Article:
Just as I also know that 2+2 doesn’t always add up to 4, but that has come about from hard experience not from parrot fashion learning.
I suppose there is some bright spark somewhere in academia who could tell me two facts about 8×7 that I sometimes ponder on. One, why is it that this 8×7 fact so frequently catches children out as they learn their times tables? Why is it the one sum that they find difficult to remember? Two, where in my world do I use 8×7 on a regular basis? What is the point?
I’m not entirely dismissive of learning number facts, and there are better ways of learning them than ‘by rote’. I’m perfectly aware that they have a place in life. Without my times tables, I’d never have been able to work in a bar, for instance. 73×3 is indeed imbedded in my mind forever – or is it? It’s been 25 years since I have needed to recall the answer.
And here’s the interesting thing. I have no idea what 73×3 is. So how do I work it out? I break it down into sections that I do know. I know that 7×3 is 21. I know that 3×3 is 9. I can visualise those smaller numbers because, when it comes to maths, I am probably, in the main, a visual learner.
So a penny in return for £2.20, I would say to the customer, and I just had to check that on my computer’s calculator in case I made a fool of myself. (Just in case, I can put any errors down as a typo).
The Treaty of Versailles was signed in 1919. I know that because I studied European History 1870–1945 for four years, firstly at O-level and then again at A-Level – largely due to the fact that the examination boards didn’t feel a need to strengthen my knowledge of history to another decade or century or country that was outside the European Union, despite the fact that in my lifetime, it was extremely likely that I might find myself in the United States or Africa or Asia.
So the Treaty was signed in 1919. Only when I came to write a blog recently, with this all-important fact within, I had to look it up on Wikipedia to ensure that my memory wasn’t playing tricks on me. I had a vague recollection that Lloyd George’s concerns about the level of reparations had somehow postponed a final declaration until 1920. I was wrong.
“An Epistle to Dr. Arbuthnot” by Alexander Pope. I studied that one for a couple of years too. Red lines underlining a mass of quotes to impress upon the examiners that I had memorised the words, understood their context and used them effectively in work of my own.
The trouble is, I can’t remember a single one of them now, and I understand and appreciate that it was the skill in remembering and contextualising that has been the significant part of this study but I think I might have managed to develop those skills by learning other more relevant texts, like lyrics from brilliant writers such as Leonard Cohen or passages from books by Lynn Reid Banks that resonated with me at the age of eighteen.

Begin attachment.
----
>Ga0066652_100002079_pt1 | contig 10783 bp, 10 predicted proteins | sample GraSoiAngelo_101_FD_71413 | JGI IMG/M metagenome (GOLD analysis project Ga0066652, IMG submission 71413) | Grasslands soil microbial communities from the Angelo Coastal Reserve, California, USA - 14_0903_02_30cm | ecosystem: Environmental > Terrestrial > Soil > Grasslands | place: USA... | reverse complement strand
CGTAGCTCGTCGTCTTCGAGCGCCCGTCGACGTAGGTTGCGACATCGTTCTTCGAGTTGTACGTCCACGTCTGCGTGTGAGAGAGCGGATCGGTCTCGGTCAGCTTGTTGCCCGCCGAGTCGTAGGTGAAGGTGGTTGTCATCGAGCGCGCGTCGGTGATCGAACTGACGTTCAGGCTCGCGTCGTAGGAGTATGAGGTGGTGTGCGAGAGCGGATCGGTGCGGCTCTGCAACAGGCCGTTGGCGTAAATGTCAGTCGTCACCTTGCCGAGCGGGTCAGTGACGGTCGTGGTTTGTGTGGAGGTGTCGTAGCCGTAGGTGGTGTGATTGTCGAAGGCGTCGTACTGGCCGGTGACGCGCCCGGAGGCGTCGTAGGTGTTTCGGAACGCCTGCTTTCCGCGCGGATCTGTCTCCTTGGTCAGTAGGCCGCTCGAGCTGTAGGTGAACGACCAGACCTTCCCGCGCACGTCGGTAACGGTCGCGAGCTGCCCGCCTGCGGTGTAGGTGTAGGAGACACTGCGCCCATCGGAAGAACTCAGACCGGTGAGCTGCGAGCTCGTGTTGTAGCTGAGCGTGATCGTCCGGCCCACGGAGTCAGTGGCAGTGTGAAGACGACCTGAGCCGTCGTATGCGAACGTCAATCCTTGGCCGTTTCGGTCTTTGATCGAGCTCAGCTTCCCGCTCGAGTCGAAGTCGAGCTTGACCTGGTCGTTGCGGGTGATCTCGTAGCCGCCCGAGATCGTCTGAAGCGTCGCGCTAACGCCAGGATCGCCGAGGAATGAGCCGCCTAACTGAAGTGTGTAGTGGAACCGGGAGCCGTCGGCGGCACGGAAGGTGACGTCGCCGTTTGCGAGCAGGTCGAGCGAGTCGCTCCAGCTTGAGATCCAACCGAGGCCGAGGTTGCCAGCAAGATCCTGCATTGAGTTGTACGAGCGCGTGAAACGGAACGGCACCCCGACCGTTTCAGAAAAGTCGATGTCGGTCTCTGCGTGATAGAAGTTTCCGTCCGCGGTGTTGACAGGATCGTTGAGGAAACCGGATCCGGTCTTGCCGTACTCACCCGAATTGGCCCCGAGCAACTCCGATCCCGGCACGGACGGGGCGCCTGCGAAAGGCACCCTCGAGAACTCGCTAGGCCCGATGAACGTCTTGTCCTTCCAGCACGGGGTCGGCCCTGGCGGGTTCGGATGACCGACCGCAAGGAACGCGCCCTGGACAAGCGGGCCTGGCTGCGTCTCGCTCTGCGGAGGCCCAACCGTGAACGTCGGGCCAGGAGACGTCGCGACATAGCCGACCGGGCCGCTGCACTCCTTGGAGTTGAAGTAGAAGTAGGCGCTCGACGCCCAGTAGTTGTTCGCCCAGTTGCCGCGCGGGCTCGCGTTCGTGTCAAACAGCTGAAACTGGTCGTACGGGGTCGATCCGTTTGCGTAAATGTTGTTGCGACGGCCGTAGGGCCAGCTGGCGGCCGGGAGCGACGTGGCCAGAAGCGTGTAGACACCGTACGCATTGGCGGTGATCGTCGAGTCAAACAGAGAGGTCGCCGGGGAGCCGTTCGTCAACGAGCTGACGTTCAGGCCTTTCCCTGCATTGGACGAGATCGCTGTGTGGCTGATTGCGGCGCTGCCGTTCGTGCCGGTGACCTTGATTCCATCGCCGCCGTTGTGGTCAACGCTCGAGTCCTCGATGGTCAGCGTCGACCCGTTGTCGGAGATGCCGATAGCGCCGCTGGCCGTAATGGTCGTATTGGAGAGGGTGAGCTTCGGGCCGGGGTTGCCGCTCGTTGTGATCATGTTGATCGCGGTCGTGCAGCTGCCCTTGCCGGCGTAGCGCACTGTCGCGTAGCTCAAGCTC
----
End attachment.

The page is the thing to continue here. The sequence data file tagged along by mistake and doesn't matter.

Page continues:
Furthermore, I have been put off Dr. Arbuthnot for life; not because it was a useless piece of text but because my little undeveloped self, at the age of sixteen, hadn’t had the experiences of life that could even begin to understand the intricacies of such brilliant and witty satire. All I knew was that satire was clever, and it was something that I ought to try to use occasionally in life.
Do I know the capital of Somalia is Mogadishu? When was I taught this? The only reason I now know the answer to this, and again checked on the Internet, is because of the hopeless and wretched suffering of the Somali people over decades of civil unrest. I know because I have met people from Somalia, I have worked in areas where Somali refugees have lived. I listen to the news daily and so Mogadishu became important to me because it had some meaning in my life, in the now.
“Disenfranchisement” – I know that word. Dis –en (or is it pronounced ‘in’) –fran – chise – ment.
There, but if I want to use the word ‘meant’ in the past tense, isn’t it spelt differently from the end of this complicated word, yet it sounds the same?
How do I know the word disenfranchisement? How do I understand it? Do I understand it through its syllabic and phonetic breakdown? No. I understand it because we sat down together as a family and discussed politics at an early age. I was told of the Suffragettes and the Apartheid rule in South Africa. I experienced disenfranchisement when my voice had no power in so many occasions in life. I know these words through living and contextualising them. Without these, the words are a meaningless series of letters.
As a teacher, I taught children how to read and write and do basic arithmetic. Living in London, the children used to write words like “arfter” and “barth” and “grars”. They used to write “batter” for the thing that they spread on their bread. I joked to them that if they lived in the Midlands, where I came from, they might be able to spell these words correctly. Now there’s a thought. Is it easier to teach phonics in a place where the Queen’s English is flattened to its phonetic correctness?
Yet, all those children, who at the age of 7 had learned a phonetic spelling, soon realised –through reading, through contextualising their words and through developing other cues such as onset and rime, that there were plenty of other methods required to both read and write standard English that were far removed from the phonetic structure that they had been taught initially as a decoding tool.